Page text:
Street Soccer helping homeless Scots set goals for a better life
On a cold, grey October morning, the Scotland squad is determinedly completing passing and shooting drills on a small five-a-side pitch in Glasgow.
They play as a team with intense concentration, skill and passion; as if their lives might somehow depend on getting that ball in the back of the net.
In some ways, it does.
Scotland is heading to the World Cup later this month but while national manager Gordon Strachan may have lent them his support and advice, this squad has never set foot on Hampden Park soil. They have, however, spent time on the streets and in hostels.
Eight players from Street Soccer Scotland are preparing to fly over 7000 miles to represent their country at the 2014 Homeless World Cup in Chile this weekend.
Last Thursday, the team held their final training session before taking part in the 12th annual event, held in Santiago from October 19 to 26. Speaking with the players helped by Street Soccer Scotland, it's clear that this is a social enterprise that saves and changes lives through sport.
"If it wasn't for Street Soccer, I'd be dead," coach Robert Hare admits with brutal honesty.
Still panting after an intensive training session, the 44-year-old sits on the stone steps outside the practice pitch Street Soccer Scotland rents several times a week in the Townhead area of Glasgow.
Robert attended Street Soccer’s weekly drop-in training sessions for four years and is now employed full time by the organisation.
Thanks to Street Soccer, he’s now in a good place, but it wasn’t always that way. Five years ago, Robert, who once played for Dundee United and East Stirling, became severely depressed after he was made redundant and lost several close friends to suicide.
“I’d been to prison, I lost my wife, my job, everything,” explains the father of two.
“I completely lost contact with my family so I had nowhere to go. I ended up sleeping rough on the streets of Glasgow for about a week before I went to a hostel.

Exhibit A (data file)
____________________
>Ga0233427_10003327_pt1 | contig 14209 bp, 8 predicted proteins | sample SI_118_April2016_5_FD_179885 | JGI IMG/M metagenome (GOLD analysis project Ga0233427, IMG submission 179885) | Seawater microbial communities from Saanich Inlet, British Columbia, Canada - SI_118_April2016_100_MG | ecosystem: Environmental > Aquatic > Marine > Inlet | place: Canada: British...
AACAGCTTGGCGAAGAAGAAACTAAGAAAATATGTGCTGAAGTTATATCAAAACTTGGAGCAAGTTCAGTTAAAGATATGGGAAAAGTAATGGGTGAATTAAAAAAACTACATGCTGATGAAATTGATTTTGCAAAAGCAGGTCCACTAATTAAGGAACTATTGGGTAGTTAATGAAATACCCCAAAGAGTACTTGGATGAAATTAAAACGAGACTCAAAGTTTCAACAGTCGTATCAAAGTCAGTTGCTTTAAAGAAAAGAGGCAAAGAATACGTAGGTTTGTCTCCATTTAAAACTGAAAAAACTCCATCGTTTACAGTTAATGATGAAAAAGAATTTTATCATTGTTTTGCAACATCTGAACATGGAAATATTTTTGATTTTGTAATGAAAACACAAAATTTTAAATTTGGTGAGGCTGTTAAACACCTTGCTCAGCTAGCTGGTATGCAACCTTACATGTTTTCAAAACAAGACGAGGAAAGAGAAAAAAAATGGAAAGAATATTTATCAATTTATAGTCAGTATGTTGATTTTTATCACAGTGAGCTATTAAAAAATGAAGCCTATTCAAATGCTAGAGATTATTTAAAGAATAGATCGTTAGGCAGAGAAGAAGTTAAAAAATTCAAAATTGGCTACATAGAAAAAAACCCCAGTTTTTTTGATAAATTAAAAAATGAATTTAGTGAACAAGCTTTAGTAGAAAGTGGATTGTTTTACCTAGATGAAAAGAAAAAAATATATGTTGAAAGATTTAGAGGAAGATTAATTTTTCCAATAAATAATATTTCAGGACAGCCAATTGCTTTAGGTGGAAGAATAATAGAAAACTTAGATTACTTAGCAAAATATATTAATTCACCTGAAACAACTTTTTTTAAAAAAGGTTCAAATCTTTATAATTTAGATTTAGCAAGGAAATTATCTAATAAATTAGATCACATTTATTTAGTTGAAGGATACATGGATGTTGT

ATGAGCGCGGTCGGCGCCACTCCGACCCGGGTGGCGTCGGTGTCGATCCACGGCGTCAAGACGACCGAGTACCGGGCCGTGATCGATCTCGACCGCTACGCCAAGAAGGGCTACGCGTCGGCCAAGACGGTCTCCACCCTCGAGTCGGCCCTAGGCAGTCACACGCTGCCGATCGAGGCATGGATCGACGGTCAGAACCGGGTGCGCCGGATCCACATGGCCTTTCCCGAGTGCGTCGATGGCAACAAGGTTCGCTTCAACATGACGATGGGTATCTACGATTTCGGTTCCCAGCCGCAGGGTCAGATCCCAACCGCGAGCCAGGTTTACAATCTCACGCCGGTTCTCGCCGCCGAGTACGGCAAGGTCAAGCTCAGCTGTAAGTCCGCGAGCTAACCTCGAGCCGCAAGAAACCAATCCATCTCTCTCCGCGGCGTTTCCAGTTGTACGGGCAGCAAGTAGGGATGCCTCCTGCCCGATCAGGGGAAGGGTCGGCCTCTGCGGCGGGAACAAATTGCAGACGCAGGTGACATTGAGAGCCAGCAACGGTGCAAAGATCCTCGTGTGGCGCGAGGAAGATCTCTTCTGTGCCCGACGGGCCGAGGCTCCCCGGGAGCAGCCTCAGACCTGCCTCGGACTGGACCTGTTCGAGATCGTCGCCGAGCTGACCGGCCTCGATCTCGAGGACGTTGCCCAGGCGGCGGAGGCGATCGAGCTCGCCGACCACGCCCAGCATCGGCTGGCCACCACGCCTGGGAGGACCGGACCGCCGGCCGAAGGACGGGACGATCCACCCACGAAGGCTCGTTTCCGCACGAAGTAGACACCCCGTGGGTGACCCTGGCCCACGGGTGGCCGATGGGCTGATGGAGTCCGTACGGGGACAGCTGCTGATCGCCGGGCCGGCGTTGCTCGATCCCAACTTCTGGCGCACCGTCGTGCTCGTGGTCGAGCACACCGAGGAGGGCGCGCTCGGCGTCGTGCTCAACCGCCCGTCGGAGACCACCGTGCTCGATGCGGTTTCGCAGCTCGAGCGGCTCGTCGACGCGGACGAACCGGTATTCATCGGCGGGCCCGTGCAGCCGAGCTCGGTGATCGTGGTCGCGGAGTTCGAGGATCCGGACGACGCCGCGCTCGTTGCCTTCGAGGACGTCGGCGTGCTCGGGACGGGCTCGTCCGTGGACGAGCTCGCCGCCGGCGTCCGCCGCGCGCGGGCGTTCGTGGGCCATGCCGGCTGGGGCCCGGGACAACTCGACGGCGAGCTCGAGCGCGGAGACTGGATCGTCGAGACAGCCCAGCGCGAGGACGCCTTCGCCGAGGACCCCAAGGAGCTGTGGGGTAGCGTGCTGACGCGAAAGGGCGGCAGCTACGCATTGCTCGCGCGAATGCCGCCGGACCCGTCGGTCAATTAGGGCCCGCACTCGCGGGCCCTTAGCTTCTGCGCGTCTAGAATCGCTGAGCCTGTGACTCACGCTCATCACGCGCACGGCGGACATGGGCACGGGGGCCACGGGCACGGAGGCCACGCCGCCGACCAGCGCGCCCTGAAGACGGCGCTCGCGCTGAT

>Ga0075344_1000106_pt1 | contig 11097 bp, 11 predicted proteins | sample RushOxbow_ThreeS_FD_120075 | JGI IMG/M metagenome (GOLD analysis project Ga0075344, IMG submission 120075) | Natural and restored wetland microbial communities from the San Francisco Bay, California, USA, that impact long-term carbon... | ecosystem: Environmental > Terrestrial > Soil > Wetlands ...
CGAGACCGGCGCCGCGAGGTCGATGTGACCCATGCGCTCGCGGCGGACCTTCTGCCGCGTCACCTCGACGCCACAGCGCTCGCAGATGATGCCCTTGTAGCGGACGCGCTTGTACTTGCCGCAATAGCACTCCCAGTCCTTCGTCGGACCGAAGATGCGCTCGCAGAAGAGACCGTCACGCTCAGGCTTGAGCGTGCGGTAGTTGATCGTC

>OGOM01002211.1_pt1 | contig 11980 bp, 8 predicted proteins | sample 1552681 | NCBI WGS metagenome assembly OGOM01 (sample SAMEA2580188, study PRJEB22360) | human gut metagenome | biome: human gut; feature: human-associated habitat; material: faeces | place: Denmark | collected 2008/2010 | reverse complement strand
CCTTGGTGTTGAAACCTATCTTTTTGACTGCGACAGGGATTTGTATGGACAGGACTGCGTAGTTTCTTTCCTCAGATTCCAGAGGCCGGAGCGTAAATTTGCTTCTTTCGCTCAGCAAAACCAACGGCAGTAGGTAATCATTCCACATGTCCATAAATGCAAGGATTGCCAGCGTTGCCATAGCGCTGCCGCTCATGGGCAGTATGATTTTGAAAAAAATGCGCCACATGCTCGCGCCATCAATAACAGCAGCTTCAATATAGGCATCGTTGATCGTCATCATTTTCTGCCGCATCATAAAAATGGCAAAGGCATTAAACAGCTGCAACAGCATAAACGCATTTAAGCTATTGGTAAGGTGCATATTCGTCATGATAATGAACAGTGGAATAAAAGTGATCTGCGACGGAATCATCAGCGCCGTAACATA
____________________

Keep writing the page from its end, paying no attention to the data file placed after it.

“I was depressed and on the brink of suicide. Then I started going to the Street Soccer Scotland sessions. You’re made to feel so welcome and realise you’re not the only one out there alone and with problems.”
Like the majority of Street Soccer Scotland's staff, Robert's past experience of being homeless means he can relate to what the players he coaches have been through.
It turns out he's a bit of an inspiration too.
In 2011, Robert captained the Street Soccer Scotland team to victory at the 2011 Homeless World Cup in Paris - the second time Scotland had been victorious at the tournament after their first win back in 2007.
“Apart from my children it was probably the most ecstatic feeling I ever had considering where I’d came from at that point,” Robert recalls.
“When I came back I decided that I had to give something back to Street Soccer because it really did save my life. The understanding and support you receive is unbelievable – it really pulls you out of a dark place."
Ryan Murray, one of the players Robert has been coaching for the Homeless World Cup, agrees.
“Your mentality changes because you see people in the same situation that you’ve been in, and how well they’re doing now,” says the 23-year-old from Paisley (pictured below with Gordon Strachan).